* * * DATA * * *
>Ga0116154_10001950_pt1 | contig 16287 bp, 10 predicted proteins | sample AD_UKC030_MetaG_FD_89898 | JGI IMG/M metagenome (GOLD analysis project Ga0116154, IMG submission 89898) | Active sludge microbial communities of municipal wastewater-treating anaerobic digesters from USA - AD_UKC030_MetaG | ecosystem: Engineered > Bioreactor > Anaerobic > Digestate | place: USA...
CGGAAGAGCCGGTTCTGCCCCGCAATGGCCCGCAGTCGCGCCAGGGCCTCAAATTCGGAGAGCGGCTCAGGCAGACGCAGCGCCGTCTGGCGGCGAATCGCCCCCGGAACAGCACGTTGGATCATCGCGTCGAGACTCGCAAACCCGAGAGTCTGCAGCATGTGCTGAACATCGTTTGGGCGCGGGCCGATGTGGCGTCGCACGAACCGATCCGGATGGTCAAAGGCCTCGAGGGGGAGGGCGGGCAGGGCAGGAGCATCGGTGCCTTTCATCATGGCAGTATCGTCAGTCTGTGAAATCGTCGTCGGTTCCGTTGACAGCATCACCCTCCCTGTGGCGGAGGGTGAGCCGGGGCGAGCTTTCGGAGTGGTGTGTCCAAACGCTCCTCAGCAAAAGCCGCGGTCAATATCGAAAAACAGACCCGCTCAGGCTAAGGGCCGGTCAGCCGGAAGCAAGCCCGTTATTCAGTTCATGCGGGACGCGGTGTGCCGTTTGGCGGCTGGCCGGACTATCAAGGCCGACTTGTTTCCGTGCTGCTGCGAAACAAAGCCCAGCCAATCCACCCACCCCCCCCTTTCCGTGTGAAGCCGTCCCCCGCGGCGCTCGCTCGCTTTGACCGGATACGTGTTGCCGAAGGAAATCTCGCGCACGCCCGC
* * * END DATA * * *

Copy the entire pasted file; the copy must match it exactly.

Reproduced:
>Ga0116154_10001950_pt1 | contig 16287 bp, 10 predicted proteins | sample AD_UKC030_MetaG_FD_89898 | JGI IMG/M metagenome (GOLD analysis project Ga0116154, IMG submission 89898) | Active sludge microbial communities of municipal wastewater-treating anaerobic digesters from USA - AD_UKC030_MetaG | ecosystem: Engineered > Bioreactor > Anaerobic > Digestate | place: USA...
CGGAAGAGCCGGTTCTGCCCCGCAATGGCCCGCAGTCGCGCCAGGGCCTCAAATTCGGAGAGCGGCTCAGGCAGACGCAGCGCCGTCTGGCGGCGAATCGCCCCCGGAACAGCACGTTGGATCATCGCGTCGAGACTCGCAAACCCGAGAGTCTGCAGCATGTGCTGAACATCGTTTGGGCGCGGGCCGATGTGGCGTCGCACGAACCGATCCGGATGGTCAAAGGCCTCGAGGGGGAGGGCGGGCAGGGCAGGAGCATCGGTGCCTTTCATCATGGCAGTATCGTCAGTCTGTGAAATCGTCGTCGGTTCCGTTGACAGCATCACCCTCCCTGTGGCGGAGGGTGAGCCGGGGCGAGCTTTCGGAGTGGTGTGTCCAAACGCTCCTCAGCAAAAGCCGCGGTCAATATCGAAAAACAGACCCGCTCAGGCTAAGGGCCGGTCAGCCGGAAGCAAGCCCGTTATTCAGTTCATGCGGGACGCGGTGTGCCGTTTGGCGGCTGGCCGGACTATCAAGGCCGACTTGTTTCCGTGCTGCTGCGAAACAAAGCCCAGCCAATCCACCCACCCCCCCCTTTCCGTGTGAAGCCGTCCCCCGCGGCGCTCGCTCGCTTTGACCGGATACGTGTTGCCGAAGGAAATCTCGCGCACGCCCGC